Sign outside of the American Bar Association in Washington, D.C., U.S., May 10, 2021. (Andrew Kelly/Reuters)
The Standards Committee of the American Bar Association has recommended, as a condition of accreditation for American law schools, “requiring law schools to provide education on bias, crosscultural competency, and racism.” It suggests employing “guest lectures or trainings by experts in the areas of bias, cross-cultural competency, and racism,” a proposal that envisions money flowing into the pockets of Robin DiAngelo, Ibram X. Kendi, and their ilk. The ABA also proposes “setting and publishing goals related to diversity and inclusion” in faculty hiring and student admissions. These proposals are unsubtle code for the kinds of racialist, Marxist-influenced ideology and racial quotas that undermine the promise of equal justice under law.
Given that it is all but impossible to practice law in the United States without graduating from an ABA-accredited school, the adoption of these proposals would amount to government-backed mandates, especially as applied to the nation’s many state-run law schools. Some of them are likely illegal, as they involve the promotion of race-conscious hiring and admissions and the invasion of the academic freedom of graduate-level university professional schools. The ABA blew by a number of critical comments by prominent scholars of varying political stripes warning of this.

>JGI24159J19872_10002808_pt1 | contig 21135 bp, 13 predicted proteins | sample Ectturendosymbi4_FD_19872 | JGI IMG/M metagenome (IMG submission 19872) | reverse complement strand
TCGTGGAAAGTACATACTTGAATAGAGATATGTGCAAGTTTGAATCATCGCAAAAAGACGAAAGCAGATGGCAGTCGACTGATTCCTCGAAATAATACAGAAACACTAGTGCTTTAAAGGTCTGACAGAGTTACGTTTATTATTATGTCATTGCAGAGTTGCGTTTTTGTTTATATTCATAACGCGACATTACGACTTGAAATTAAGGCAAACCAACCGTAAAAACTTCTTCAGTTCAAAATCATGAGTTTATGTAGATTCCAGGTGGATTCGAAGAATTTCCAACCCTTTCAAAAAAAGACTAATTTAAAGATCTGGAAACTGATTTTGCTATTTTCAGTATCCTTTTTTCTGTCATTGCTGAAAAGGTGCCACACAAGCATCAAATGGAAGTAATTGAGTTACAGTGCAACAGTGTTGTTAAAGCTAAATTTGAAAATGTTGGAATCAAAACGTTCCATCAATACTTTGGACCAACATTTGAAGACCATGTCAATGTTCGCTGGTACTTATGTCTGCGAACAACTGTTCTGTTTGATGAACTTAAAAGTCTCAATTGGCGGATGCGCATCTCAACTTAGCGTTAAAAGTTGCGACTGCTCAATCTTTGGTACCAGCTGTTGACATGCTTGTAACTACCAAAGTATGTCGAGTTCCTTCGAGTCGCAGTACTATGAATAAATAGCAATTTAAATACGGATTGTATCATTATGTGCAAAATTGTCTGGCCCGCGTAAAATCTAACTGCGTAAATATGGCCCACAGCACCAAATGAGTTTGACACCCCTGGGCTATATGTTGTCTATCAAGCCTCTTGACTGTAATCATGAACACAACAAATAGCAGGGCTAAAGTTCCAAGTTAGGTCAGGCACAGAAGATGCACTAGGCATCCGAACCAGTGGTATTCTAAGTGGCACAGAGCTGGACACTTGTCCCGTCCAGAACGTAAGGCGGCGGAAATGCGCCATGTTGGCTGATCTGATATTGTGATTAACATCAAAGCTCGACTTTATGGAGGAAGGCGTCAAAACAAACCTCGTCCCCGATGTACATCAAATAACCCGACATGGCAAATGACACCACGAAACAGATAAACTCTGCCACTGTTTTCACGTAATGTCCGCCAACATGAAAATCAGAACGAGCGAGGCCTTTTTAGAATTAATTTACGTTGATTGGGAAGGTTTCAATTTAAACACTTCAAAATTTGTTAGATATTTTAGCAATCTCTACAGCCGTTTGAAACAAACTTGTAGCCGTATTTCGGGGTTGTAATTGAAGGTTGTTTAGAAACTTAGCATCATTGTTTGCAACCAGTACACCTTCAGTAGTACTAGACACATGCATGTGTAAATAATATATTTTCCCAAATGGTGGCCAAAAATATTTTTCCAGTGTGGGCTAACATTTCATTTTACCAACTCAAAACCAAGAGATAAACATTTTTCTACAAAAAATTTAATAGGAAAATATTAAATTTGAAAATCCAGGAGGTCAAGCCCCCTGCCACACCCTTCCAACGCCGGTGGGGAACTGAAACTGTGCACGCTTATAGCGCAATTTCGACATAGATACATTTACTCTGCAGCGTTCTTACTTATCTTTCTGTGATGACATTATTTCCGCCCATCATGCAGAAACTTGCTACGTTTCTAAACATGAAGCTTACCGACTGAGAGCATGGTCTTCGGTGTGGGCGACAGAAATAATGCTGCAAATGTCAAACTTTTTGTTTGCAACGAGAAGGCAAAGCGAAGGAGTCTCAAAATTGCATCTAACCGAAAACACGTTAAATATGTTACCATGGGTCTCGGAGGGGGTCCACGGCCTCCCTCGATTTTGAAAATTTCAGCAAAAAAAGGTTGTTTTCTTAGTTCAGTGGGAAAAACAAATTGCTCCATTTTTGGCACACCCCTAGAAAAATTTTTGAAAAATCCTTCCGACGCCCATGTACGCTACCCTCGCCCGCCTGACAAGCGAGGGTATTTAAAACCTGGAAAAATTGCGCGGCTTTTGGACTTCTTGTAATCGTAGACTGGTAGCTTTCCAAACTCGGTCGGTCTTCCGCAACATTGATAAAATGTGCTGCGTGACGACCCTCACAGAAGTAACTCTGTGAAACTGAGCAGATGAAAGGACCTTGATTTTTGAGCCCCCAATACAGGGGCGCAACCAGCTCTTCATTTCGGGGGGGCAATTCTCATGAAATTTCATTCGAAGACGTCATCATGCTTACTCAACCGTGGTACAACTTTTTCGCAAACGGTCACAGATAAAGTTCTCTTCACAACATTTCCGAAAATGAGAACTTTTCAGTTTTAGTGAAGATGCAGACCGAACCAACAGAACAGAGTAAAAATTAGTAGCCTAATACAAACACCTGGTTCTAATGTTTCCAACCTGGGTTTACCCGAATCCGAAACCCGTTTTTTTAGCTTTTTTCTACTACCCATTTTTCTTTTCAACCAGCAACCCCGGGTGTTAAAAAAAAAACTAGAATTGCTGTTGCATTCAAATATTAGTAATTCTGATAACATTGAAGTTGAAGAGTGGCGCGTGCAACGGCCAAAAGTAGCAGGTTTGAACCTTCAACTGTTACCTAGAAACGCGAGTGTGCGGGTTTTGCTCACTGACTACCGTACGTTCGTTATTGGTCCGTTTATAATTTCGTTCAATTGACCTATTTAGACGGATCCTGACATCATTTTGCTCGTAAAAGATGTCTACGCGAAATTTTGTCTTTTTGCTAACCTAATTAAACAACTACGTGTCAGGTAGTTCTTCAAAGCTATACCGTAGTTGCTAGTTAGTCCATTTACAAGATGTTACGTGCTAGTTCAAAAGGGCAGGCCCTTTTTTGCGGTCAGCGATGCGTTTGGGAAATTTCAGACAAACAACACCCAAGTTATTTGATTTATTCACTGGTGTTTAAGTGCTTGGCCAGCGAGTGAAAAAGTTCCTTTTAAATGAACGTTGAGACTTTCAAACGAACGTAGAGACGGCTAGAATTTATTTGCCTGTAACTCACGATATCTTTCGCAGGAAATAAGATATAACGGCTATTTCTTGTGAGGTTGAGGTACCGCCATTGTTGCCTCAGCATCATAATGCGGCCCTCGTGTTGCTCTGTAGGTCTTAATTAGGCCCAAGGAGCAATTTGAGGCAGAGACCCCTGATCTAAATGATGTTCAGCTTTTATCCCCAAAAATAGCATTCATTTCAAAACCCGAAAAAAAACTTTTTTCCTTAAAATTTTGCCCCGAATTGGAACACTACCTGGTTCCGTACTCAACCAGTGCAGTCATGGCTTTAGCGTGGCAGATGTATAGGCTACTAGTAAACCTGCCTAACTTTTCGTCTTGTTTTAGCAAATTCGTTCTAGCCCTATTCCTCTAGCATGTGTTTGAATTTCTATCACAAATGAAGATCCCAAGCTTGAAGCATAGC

Even aside from the legal challenges, what the ABA’s move reflects is that the Left is still on the offensive in culture-war fights to control educational curricula, with, in this case, the longer-term objective being the corruption of the legal system itself. Except perhaps in the scale of the ambition that this particular project reveals, this ought not really to be news, unless you have listened only to left-wing critics of efforts by Republicans and conservatives to fight back against critical race theory and other leftist efforts at political indoctrination of students. Here, too, every legal means should be on the table to resist these proposals. The goal of that resistance should not be to dictate an orthodoxy, but to prevent the enforcement of one.
Finally, it is long past due for the
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